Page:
Taking on a DIY camper construction project isn’t a small commitment. You’re going to have significant skin in the game (and by skin I mean money) so preparation is essential.
It’s important to know what you want this thing to look like and how you want it to function (or at least have an initial plan drawn up) before you start.
Assuming you’re starting with a stock cargo trailer (read more in selecting a trailer body), here are some things to consider when you’re in the planning stage:
Plumbing is not the sexiest topic, but if you want running water in your camper, it’s going to be the foundation for the rest of your work. In order to have a camper that’s plumbed and fairly compatible with RV fresh water and dump stations (more on this later), you will need:
- A fresh water tank (we mounted ours underneath the trailer) that has a line running to your water pump, as well as lines for filling and venting (these can be combined if you’re OK with the filling process being a little slow). The water pump will send water to the various locations you’ll be using it, like your sink, shower, and toilet.
- Waste water tank(s). Depending on whether you are planning on having a toilet, you’ll need one or two of these. When people refer to a grey water tank, they’re talking about the one that holds your sink and shower waste. A black water tank is specifically for your toilet. You’ll need a hole drilled in these tanks for the PVC drain pipes coming in from various locations. You’ll also need a hole to run another PVC pipe to vent each tank, which will run up to your roof (more on this in another post). The ends of the tanks should be easy to access so you can quickly empty the contents when you’re at a dump station.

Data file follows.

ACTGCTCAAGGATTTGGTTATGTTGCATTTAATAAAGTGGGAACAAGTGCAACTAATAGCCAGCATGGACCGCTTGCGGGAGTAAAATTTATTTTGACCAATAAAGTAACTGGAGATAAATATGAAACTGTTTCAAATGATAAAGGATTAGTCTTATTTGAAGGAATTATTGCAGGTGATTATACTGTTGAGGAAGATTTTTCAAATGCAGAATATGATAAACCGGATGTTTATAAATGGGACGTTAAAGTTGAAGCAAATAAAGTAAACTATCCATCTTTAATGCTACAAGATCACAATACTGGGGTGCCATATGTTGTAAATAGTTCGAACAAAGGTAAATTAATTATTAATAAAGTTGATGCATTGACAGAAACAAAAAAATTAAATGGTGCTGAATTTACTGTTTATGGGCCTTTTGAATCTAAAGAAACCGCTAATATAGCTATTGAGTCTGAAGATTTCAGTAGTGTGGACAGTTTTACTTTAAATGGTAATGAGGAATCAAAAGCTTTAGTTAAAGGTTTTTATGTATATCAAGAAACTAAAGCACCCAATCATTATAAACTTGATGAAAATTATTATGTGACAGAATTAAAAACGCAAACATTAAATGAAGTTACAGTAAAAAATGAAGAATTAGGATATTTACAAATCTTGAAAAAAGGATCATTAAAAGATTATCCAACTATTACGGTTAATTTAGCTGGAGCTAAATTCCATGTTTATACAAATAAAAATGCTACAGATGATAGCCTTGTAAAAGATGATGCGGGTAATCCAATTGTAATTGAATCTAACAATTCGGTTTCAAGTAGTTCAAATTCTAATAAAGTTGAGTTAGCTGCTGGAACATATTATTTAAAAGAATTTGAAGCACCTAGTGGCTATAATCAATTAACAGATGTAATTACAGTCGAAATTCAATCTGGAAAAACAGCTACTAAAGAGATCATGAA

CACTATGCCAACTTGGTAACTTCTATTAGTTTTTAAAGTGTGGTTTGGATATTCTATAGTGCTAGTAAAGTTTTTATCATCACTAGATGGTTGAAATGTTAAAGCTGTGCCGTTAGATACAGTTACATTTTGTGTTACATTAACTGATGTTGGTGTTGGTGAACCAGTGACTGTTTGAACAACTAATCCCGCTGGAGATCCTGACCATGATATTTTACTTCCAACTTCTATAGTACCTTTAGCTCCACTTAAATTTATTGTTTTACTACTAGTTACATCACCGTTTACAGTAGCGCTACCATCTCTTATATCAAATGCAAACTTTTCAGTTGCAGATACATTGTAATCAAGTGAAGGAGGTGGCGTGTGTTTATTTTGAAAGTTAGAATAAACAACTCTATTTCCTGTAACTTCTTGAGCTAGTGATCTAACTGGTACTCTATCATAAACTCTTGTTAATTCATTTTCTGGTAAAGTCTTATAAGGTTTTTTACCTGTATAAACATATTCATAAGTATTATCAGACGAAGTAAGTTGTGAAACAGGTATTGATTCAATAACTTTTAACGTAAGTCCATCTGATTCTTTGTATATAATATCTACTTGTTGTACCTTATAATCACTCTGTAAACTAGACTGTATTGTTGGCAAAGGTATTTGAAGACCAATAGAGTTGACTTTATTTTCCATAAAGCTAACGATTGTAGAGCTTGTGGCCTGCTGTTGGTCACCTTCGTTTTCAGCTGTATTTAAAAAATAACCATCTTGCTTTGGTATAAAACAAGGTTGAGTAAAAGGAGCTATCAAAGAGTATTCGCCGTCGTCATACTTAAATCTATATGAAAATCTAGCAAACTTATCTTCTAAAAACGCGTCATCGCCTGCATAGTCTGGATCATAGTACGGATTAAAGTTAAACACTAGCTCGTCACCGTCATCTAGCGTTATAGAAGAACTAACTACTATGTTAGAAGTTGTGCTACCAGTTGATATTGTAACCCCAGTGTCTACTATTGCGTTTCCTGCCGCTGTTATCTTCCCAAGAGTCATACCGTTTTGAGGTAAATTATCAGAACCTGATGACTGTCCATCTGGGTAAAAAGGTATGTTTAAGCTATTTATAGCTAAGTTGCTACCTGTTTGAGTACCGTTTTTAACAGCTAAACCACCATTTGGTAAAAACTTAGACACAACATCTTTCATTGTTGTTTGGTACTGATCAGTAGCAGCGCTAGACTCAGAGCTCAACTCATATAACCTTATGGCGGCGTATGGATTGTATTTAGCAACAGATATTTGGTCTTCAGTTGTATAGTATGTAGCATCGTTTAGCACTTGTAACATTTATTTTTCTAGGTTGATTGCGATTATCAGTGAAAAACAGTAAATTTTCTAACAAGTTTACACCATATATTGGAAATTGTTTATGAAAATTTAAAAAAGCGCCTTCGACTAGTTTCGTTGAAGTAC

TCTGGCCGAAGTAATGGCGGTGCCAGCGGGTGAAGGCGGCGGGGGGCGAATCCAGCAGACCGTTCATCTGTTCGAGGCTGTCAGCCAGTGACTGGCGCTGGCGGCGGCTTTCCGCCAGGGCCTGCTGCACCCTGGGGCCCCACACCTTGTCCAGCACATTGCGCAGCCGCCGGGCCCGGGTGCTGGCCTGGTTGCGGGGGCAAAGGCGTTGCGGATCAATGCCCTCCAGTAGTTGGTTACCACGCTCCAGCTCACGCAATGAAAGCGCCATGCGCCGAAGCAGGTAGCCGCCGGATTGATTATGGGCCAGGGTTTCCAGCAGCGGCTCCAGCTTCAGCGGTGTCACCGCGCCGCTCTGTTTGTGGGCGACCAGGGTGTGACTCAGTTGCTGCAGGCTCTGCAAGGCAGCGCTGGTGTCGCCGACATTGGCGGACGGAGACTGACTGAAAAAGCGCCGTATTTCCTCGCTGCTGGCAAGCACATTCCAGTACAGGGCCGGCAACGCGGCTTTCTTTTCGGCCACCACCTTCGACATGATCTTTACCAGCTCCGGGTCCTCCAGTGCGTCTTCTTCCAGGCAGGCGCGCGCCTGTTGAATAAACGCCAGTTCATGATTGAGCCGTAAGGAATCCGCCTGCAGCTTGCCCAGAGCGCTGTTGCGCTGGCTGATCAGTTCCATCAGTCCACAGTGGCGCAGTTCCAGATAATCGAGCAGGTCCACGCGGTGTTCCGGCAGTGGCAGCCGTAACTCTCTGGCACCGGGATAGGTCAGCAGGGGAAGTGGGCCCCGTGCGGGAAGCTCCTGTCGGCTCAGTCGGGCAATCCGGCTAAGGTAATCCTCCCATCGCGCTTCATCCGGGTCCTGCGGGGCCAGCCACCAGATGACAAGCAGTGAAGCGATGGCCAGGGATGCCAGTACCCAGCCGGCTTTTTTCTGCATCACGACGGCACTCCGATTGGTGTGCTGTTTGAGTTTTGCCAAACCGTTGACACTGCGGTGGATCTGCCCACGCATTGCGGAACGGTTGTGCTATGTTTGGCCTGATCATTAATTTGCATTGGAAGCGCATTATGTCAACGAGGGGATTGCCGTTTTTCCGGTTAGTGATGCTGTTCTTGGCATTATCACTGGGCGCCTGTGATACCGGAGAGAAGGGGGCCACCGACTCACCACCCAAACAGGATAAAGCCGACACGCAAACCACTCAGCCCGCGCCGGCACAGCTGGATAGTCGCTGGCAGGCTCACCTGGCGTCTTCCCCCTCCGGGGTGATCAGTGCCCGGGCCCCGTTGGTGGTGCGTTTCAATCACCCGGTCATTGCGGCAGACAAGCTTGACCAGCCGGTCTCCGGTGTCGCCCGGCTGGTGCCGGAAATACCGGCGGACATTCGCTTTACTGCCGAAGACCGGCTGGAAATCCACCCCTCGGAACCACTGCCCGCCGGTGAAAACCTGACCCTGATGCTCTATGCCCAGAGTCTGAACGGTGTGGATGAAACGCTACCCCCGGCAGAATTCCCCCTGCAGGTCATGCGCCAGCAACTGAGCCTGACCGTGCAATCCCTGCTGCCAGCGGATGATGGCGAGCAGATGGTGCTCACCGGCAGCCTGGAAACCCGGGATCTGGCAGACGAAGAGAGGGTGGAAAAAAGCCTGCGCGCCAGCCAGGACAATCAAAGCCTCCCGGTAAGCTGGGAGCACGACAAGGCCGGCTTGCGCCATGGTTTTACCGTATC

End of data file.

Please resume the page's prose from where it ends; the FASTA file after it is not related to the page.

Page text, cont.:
The need for these to be strategically placed (and balanced across your trailer body for good weight distribution) will ultimately help you determine the layout for your camper, and vice-versa. For example, if you know you want to put a toilet in a specific corner of the trailer, that’s where your black water tank should be located. That may lead you to place your grey water tank next to it, place your fresh water tank closer to the axle, etc…
If you want your tiny camper to be powered, you’re going to need to do some upfront planning on the how of power distribution — especially if you are designing it to operate off-grid with batteries and even solar capabilities.
The questions you need to answer as you’re laying out your camper are…
- How many batteries are you going to have, and where will they be located? We started with one battery but found that two was more practical. Look for my upcoming article on power calculation (another sexy topic) to determine how much energy you’re going to use each day.
- What will your power system look like for campsite (AC) charging and/or solar charging? Where will that hub be located? In our case, we used the Goal Zero Yeti 1250 as our central power hub, but you can create your own power system for less money, which I will outline in a later post. We put the Goal Zero inside our camper, over the axle, as it’s a fairly heavy piece of equipment.